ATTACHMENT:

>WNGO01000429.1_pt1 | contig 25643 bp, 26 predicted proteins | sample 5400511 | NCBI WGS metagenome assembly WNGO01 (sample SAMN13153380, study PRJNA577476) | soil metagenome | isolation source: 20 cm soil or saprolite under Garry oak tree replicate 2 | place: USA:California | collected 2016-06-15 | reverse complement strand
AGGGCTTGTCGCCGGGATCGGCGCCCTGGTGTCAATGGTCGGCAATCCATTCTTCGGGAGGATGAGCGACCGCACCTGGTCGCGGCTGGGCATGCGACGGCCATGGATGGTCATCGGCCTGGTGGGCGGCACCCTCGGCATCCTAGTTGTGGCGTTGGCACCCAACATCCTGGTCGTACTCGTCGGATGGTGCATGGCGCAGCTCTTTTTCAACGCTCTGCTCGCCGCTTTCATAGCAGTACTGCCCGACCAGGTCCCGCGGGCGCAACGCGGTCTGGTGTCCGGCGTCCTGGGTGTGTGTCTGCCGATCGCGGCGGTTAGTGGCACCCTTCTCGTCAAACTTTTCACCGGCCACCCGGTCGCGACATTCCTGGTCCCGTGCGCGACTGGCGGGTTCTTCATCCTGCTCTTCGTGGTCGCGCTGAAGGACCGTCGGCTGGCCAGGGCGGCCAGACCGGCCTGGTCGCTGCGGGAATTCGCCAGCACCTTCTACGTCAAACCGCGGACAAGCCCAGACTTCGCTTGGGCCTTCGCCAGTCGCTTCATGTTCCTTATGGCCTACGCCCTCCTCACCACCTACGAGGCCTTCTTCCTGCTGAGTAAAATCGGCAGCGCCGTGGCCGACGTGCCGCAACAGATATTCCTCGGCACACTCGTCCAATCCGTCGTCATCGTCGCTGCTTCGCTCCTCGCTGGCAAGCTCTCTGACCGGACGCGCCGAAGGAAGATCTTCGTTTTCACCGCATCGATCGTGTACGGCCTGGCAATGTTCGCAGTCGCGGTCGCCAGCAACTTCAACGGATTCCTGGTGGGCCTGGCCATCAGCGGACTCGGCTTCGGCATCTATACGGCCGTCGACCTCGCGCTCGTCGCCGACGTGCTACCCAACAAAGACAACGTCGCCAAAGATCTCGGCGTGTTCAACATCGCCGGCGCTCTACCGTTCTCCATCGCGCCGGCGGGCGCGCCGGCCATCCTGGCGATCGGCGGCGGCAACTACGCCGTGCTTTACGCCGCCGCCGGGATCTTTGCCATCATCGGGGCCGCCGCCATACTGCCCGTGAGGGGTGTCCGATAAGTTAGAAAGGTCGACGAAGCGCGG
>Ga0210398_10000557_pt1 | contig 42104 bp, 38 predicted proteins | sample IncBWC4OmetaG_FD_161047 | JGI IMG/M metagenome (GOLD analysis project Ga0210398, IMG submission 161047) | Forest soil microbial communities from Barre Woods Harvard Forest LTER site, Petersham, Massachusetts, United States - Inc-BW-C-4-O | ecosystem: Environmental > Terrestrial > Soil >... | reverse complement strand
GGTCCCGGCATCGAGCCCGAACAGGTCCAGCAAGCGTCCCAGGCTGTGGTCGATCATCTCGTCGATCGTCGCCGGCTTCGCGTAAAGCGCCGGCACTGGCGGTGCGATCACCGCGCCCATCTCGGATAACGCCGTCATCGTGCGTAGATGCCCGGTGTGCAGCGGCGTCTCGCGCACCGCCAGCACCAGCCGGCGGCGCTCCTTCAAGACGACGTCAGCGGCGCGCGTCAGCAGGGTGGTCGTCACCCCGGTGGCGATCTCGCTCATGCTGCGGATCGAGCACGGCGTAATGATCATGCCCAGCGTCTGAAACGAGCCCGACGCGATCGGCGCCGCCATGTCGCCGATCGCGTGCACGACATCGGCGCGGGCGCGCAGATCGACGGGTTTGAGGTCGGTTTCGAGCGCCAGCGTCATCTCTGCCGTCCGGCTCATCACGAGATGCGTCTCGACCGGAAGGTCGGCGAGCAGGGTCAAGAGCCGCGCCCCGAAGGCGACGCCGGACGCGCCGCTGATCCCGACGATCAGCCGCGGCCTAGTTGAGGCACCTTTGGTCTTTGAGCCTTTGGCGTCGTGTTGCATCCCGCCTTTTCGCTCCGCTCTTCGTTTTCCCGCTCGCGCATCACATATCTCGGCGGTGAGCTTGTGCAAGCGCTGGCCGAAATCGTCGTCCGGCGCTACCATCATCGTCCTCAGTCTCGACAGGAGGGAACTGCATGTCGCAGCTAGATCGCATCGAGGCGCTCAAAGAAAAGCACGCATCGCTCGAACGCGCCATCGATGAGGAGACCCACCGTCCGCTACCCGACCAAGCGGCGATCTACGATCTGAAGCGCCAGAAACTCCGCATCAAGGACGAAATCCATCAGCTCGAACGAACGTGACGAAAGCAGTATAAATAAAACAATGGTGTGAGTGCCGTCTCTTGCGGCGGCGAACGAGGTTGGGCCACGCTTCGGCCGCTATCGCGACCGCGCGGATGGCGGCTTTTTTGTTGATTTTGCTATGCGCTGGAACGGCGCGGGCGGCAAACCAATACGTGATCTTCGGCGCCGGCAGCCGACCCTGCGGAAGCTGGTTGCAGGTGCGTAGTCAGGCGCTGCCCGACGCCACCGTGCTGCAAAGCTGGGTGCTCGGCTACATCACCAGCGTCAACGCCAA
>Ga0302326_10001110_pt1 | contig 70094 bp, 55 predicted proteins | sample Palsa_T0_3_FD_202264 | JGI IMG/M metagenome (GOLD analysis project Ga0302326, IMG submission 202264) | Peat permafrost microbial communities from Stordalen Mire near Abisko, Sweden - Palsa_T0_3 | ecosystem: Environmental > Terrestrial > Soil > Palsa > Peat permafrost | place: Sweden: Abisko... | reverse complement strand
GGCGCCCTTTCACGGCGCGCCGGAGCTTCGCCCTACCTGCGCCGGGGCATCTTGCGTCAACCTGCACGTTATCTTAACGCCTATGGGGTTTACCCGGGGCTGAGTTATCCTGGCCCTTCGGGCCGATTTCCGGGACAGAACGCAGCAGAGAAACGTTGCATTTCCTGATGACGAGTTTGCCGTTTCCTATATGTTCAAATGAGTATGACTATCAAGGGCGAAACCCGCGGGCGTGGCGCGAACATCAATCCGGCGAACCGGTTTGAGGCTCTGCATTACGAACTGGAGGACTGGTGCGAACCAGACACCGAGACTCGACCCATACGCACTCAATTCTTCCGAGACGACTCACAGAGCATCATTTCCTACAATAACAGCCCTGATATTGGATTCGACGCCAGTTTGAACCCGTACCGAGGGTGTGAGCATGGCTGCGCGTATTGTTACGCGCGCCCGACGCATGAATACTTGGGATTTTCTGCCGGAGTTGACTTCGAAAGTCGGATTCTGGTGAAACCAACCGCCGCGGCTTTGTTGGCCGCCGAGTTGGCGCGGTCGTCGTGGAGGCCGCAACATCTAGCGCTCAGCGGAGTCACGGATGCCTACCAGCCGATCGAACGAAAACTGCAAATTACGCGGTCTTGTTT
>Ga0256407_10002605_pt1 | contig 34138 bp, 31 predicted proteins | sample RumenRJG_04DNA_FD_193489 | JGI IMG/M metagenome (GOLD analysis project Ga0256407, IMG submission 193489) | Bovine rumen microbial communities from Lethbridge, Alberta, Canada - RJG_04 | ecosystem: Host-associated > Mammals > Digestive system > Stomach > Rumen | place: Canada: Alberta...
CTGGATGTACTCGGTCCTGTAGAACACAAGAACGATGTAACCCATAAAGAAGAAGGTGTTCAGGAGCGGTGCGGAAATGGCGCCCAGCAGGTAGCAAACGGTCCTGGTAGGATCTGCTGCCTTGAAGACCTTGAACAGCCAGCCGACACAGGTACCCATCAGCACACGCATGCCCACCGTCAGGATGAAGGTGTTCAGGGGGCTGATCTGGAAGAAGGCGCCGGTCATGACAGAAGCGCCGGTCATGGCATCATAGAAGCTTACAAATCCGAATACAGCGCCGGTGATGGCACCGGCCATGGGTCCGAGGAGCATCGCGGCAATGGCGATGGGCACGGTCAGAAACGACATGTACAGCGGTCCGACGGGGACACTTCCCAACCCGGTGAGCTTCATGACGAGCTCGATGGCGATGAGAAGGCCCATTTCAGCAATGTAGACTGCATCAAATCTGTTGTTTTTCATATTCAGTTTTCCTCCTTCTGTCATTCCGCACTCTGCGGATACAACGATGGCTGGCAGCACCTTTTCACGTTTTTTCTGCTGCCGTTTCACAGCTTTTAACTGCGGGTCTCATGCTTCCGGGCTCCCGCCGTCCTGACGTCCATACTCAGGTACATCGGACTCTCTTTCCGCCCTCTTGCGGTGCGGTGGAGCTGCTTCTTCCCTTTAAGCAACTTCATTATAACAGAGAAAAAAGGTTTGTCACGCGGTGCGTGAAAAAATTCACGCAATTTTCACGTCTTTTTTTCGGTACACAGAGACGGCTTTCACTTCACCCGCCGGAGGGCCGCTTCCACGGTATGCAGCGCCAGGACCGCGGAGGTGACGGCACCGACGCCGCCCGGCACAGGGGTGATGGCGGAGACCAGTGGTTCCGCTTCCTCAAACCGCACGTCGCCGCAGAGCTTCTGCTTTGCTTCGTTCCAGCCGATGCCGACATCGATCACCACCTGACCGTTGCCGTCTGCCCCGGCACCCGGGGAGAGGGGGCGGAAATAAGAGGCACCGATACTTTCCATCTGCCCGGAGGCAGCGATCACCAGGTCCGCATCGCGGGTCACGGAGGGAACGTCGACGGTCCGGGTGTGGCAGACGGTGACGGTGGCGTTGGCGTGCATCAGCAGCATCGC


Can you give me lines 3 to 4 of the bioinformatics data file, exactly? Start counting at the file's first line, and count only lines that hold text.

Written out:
>Ga0210398_10000557_pt1 | contig 42104 bp, 38 predicted proteins | sample IncBWC4OmetaG_FD_161047 | JGI IMG/M metagenome (GOLD analysis project Ga0210398, IMG submission 161047) | Forest soil microbial communities from Barre Woods Harvard Forest LTER site, Petersham, Massachusetts, United States - Inc-BW-C-4-O | ecosystem: Environmental > Terrestrial > Soil >... | reverse complement strand
GGTCCCGGCATCGAGCCCGAACAGGTCCAGCAAGCGTCCCAGGCTGTGGTCGATCATCTCGTCGATCGTCGCCGGCTTCGCGTAAAGCGCCGGCACTGGCGGTGCGATCACCGCGCCCATCTCGGATAACGCCGTCATCGTGCGTAGATGCCCGGTGTGCAGCGGCGTCTCGCGCACCGCCAGCACCAGCCGGCGGCGCTCCTTCAAGACGACGTCAGCGGCGCGCGTCAGCAGGGTGGTCGTCACCCCGGTGGCGATCTCGCTCATGCTGCGGATCGAGCACGGCGTAATGATCATGCCCAGCGTCTGAAACGAGCCCGACGCGATCGGCGCCGCCATGTCGCCGATCGCGTGCACGACATCGGCGCGGGCGCGCAGATCGACGGGTTTGAGGTCGGTTTCGAGCGCCAGCGTCATCTCTGCCGTCCGGCTCATCACGAGATGCGTCTCGACCGGAAGGTCGGCGAGCAGGGTCAAGAGCCGCGCCCCGAAGGCGACGCCGGACGCGCCGCTGATCCCGACGATCAGCCGCGGCCTAGTTGAGGCACCTTTGGTCTTTGAGCCTTTGGCGTCGTGTTGCATCCCGCCTTTTCGCTCCGCTCTTCGTTTTCCCGCTCGCGCATCACATATCTCGGCGGTGAGCTTGTGCAAGCGCTGGCCGAAATCGTCGTCCGGCGCTACCATCATCGTCCTCAGTCTCGACAGGAGGGAACTGCATGTCGCAGCTAGATCGCATCGAGGCGCTCAAAGAAAAGCACGCATCGCTCGAACGCGCCATCGATGAGGAGACCCACCGTCCGCTACCCGACCAAGCGGCGATCTACGATCTGAAGCGCCAGAAACTCCGCATCAAGGACGAAATCCATCAGCTCGAACGAACGTGACGAAAGCAGTATAAATAAAACAATGGTGTGAGTGCCGTCTCTTGCGGCGGCGAACGAGGTTGGGCCACGCTTCGGCCGCTATCGCGACCGCGCGGATGGCGGCTTTTTTGTTGATTTTGCTATGCGCTGGAACGGCGCGGGCGGCAAACCAATACGTGATCTTCGGCGCCGGCAGCCGACCCTGCGGAAGCTGGTTGCAGGTGCGTAGTCAGGCGCTGCCCGACGCCACCGTGCTGCAAAGCTGGGTGCTCGGCTACATCACCAGCGTCAACGCCAA